It’s now more than 30 years since Big Country announced their arrival with the classic debut album ‘The Crossing.’
The beautiful sound created by the late Stuart Adamson combined stirring guitars, rousing melodies and a passion that burst out of his songs.
It delivered classic hits such as ‘Fields Of Fire’, ‘Chance’ and their signature song ‘In A Big Country’ and it sold over three million copies en route to sweeping three Grammy nominations in the US.
For a band conceived in Dunfermline rehearsing out of a warehouse it was heady stuff - and the start of a wonderful journey that continues to this day, albeit without Adamson whose absence continues to be felt.
He was the driving force of the band which he formed with fellow Fifer Bruce Watson after a spell in Skids, west Fife’s great band of the punk era.
Big Country rehearsed in Dunfermline before playing live at the Glen Pavilion. Those first steps led to world tours, astonishing record success and even Live Aid.
The unique sound created by Adamson and Watson was complemented by the arrival of Mark Brzezicki and bass player Tony Butler to complete the classic Big Country line-up.
The 1980s saw them flying high as they enjoyed stunning success with the albums ‘Steeltown’ in 1984 and ‘The Seer’ in ‘86.
Debut single ‘Harvest Home;’ became a band classic, but didn’t impact on the charts in the way that subsequent releases did - ’Fields Of Fire’ lit the spark that continued through ‘Wonderland’, ‘East Of Eden, ‘Just a Shadow’ and ‘Where The Rose Is Sown.’
The stats remain breath-taking to this day; 17 top 30 UK singles, five gold and platinum status albums, and a place at the music industry’s top table.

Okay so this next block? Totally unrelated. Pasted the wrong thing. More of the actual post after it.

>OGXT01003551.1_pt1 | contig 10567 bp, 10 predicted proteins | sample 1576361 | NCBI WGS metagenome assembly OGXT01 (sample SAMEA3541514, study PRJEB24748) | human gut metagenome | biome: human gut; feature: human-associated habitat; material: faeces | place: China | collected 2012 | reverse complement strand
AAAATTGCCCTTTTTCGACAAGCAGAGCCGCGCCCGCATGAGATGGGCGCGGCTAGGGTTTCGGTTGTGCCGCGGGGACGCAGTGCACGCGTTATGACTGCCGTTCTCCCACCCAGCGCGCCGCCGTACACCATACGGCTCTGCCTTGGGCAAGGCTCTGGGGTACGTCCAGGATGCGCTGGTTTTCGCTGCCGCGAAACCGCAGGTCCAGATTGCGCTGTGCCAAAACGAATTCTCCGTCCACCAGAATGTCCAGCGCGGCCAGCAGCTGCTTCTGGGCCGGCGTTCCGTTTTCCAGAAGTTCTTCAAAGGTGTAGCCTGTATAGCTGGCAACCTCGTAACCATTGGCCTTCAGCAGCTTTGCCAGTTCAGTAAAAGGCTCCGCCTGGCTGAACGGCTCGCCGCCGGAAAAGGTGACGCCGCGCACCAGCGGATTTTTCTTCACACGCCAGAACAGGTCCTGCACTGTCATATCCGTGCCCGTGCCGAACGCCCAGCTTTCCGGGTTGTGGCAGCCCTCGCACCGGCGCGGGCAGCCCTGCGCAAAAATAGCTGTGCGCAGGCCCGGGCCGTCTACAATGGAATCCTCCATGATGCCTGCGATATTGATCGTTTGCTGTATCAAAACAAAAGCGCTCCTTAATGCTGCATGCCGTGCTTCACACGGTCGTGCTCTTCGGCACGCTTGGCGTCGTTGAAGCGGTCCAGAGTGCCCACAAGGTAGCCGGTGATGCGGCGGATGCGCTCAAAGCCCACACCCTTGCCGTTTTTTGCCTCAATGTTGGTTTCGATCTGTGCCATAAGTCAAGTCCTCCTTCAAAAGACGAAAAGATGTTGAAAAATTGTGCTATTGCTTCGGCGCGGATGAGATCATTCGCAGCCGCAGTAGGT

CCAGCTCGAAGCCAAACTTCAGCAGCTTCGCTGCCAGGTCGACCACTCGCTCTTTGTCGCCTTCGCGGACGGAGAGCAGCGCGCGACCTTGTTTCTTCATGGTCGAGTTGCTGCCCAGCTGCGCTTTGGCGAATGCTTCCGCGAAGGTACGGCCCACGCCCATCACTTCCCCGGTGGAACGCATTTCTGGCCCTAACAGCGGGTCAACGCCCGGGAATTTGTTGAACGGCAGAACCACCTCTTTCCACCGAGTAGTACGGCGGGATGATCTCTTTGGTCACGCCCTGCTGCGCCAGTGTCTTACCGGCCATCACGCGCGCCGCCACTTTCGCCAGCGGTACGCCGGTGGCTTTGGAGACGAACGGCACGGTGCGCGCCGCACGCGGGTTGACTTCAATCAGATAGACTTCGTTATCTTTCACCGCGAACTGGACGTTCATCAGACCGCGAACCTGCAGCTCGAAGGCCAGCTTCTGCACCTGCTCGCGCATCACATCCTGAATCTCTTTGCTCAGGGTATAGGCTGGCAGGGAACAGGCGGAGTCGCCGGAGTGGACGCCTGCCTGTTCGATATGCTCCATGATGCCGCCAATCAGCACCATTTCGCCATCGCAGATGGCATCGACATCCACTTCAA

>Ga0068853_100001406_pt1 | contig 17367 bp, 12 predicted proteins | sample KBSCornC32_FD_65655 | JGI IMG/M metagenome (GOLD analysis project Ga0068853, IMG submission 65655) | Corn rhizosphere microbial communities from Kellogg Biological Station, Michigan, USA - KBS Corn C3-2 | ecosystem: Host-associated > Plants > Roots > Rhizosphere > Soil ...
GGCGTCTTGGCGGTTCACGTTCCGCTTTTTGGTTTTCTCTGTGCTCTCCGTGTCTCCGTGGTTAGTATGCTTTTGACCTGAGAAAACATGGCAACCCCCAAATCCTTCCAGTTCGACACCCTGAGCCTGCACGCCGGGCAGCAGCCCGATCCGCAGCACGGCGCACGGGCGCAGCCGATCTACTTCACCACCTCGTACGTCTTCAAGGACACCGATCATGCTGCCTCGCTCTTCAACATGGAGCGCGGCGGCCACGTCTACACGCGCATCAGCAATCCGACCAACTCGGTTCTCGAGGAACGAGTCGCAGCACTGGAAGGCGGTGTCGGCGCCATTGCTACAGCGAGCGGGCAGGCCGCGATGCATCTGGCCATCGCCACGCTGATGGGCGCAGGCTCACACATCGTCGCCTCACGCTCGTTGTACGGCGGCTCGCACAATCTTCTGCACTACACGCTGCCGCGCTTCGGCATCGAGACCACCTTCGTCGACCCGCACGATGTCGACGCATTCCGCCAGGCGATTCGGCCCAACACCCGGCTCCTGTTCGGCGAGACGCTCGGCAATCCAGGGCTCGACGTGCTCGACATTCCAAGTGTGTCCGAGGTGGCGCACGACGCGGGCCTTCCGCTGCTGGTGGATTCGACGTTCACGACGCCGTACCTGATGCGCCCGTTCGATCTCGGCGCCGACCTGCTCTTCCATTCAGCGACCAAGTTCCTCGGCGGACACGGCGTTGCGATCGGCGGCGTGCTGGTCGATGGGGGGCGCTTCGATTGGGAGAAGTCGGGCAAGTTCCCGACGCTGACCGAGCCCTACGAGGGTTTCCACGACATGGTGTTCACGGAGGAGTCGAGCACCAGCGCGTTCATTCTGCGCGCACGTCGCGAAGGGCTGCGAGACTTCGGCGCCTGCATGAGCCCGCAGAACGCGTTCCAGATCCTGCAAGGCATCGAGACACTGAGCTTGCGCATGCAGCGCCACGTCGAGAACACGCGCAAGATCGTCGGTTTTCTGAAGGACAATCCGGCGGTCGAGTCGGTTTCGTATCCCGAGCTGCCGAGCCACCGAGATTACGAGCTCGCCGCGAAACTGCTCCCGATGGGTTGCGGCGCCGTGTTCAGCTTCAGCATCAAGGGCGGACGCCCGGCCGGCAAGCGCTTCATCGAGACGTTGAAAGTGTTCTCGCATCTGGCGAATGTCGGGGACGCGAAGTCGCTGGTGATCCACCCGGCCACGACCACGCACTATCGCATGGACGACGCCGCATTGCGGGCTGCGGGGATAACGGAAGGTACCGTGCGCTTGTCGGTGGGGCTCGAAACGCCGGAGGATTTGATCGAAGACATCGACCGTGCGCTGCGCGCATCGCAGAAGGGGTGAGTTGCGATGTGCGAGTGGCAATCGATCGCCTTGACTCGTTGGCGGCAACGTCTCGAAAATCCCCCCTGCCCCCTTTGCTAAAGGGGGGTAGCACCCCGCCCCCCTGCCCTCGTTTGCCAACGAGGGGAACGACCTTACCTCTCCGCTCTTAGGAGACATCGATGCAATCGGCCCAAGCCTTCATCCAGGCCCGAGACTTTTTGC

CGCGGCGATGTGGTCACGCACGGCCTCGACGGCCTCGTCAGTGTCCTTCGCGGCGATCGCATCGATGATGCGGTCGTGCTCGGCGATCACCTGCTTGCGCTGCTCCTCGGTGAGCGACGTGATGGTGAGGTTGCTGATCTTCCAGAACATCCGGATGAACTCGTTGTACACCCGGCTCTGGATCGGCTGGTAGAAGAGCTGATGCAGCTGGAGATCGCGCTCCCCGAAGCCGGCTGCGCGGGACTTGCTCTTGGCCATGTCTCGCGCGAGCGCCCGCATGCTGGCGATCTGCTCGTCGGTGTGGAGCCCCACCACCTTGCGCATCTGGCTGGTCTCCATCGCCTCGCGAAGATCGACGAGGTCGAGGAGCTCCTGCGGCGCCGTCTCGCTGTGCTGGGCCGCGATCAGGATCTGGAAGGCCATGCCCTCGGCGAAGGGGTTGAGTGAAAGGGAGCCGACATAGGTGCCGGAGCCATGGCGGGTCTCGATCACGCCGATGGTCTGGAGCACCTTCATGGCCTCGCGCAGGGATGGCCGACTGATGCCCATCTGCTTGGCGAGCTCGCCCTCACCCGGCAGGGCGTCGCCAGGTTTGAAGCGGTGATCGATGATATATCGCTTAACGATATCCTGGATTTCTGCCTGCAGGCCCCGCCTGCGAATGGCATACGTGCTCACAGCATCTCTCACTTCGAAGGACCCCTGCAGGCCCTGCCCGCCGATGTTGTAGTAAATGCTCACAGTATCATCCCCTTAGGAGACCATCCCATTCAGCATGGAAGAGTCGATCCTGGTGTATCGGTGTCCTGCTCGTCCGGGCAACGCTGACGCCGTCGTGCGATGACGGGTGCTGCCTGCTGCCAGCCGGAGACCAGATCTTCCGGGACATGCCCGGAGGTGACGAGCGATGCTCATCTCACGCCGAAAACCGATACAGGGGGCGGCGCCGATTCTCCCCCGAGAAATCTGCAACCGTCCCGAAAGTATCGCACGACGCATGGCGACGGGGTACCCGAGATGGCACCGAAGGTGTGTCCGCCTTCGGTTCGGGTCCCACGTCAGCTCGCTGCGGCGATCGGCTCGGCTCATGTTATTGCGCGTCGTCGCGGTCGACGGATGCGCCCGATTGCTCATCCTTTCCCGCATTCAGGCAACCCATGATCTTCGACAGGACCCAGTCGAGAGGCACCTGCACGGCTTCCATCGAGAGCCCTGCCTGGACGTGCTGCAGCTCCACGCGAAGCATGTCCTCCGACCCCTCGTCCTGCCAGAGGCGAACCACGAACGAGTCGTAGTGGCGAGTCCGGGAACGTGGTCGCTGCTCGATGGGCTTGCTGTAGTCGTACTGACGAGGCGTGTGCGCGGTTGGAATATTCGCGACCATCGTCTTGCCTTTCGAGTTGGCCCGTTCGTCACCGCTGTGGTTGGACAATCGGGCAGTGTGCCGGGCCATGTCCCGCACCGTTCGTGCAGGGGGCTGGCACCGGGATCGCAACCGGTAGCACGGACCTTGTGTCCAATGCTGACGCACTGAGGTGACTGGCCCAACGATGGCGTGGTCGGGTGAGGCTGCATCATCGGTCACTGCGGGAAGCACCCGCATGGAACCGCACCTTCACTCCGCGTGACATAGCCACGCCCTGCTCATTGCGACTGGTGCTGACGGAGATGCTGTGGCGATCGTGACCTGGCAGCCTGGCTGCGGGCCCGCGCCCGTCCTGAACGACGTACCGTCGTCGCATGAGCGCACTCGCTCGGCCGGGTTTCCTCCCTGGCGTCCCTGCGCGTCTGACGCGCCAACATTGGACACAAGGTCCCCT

In 1984 they were part of Band Aid with the groundbreaking, charity single ‘Do They Know It’s Christmas’ and the following year they were part of the legendary Live Aid gig at Wembley, London.
The 1990s kicked-off with a greatest hits compilation and a fifth studio album ‘No Place Like Home’ but the band’s status was truly underlined as they twice toured across Europe with the Rolling Stones - Mick Jagger hailed them one of the best opening acts they’d ever had. They also supported Queen, The Who and Led Zeppelin stars Jimmy Page and Robert Plant, and played Glastonbury Festival as Ray Davies’ backing band.
By the end of the decade the band’s eighth album was released amid concerns over Adamson’s health.
He had relocated to Nashville, Tennessee, and had disappeared briefly. It was the first public sign of troubles ahead.
He returned for the 2000 farewell gigs at the Barrowlands in Glasgow and disappeared once more. This time the outcome was tragic. Adamson took his own life in a hotel room in Hawaii in December 2001.
At gig celebrating his life featured Mike Peters on guest vocals - a role he went on to fill as the band reunited in 2007 to mark its 25th anniversary, and again in 2010 as Bruce was joined by his son Jamie and Mike to mark 30 years.
With new energy the band toured once more, including an emotional homecoming gig at the Alhambra - their first back in Dunfermline since the death of Adamson - and many festivals across the UK. Butler has since retired and Peters moved on to concentrate on his role with The Alarm, and the band continues.
In a Big Country, dreams stay with you ...